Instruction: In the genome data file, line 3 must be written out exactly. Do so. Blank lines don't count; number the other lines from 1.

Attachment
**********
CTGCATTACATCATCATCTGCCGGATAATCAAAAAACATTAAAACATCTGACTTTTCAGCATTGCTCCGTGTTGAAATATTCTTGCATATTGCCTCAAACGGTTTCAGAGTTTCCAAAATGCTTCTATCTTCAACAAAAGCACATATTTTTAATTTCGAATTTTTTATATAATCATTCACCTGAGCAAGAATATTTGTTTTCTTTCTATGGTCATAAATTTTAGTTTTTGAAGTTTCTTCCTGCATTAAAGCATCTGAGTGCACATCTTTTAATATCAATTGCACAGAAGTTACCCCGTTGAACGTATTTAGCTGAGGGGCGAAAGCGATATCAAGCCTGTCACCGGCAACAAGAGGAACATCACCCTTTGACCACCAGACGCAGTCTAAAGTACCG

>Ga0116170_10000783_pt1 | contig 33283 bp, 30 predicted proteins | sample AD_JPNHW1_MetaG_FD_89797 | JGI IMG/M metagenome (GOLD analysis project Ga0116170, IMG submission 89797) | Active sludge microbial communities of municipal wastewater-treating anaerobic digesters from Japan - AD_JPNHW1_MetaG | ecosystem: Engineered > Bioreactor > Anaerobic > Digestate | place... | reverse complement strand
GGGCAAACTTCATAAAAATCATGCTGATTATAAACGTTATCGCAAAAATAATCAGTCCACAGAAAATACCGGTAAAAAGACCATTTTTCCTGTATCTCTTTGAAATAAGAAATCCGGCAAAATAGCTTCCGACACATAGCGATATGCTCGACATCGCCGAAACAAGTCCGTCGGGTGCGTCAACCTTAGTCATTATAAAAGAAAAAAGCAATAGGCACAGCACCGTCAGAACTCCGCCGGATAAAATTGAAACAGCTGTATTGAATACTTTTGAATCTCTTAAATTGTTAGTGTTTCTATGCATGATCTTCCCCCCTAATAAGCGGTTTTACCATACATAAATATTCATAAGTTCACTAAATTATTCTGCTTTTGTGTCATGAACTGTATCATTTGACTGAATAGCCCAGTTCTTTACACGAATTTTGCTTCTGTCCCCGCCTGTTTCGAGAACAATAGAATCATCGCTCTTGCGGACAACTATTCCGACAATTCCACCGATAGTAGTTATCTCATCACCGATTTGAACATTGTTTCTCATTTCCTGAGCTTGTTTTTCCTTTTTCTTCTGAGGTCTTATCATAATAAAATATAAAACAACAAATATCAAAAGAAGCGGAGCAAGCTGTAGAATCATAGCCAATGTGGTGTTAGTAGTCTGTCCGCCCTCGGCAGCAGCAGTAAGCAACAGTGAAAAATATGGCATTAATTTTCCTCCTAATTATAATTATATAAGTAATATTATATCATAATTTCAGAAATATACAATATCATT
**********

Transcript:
GGGCAAACTTCATAAAAATCATGCTGATTATAAACGTTATCGCAAAAATAATCAGTCCACAGAAAATACCGGTAAAAAGACCATTTTTCCTGTATCTCTTTGAAATAAGAAATCCGGCAAAATAGCTTCCGACACATAGCGATATGCTCGACATCGCCGAAACAAGTCCGTCGGGTGCGTCAACCTTAGTCATTATAAAAGAAAAAAGCAATAGGCACAGCACCGTCAGAACTCCGCCGGATAAAATTGAAACAGCTGTATTGAATACTTTTGAATCTCTTAAATTGTTAGTGTTTCTATGCATGATCTTCCCCCCTAATAAGCGGTTTTACCATACATAAATATTCATAAGTTCACTAAATTATTCTGCTTTTGTGTCATGAACTGTATCATTTGACTGAATAGCCCAGTTCTTTACACGAATTTTGCTTCTGTCCCCGCCTGTTTCGAGAACAATAGAATCATCGCTCTTGCGGACAACTATTCCGACAATTCCACCGATAGTAGTTATCTCATCACCGATTTGAACATTGTTTCTCATTTCCTGAGCTTGTTTTTCCTTTTTCTTCTGAGGTCTTATCATAATAAAATATAAAACAACAAATATCAAAAGAAGCGGAGCAAGCTGTAGAATCATAGCCAATGTGGTGTTAGTAGTCTGTCCGCCCTCGGCAGCAGCAGTAAGCAACAGTGAAAAATATGGCATTAATTTTCCTCCTAATTATAATTATATAAGTAATATTATATCATAATTTCAGAAATATACAATATCATT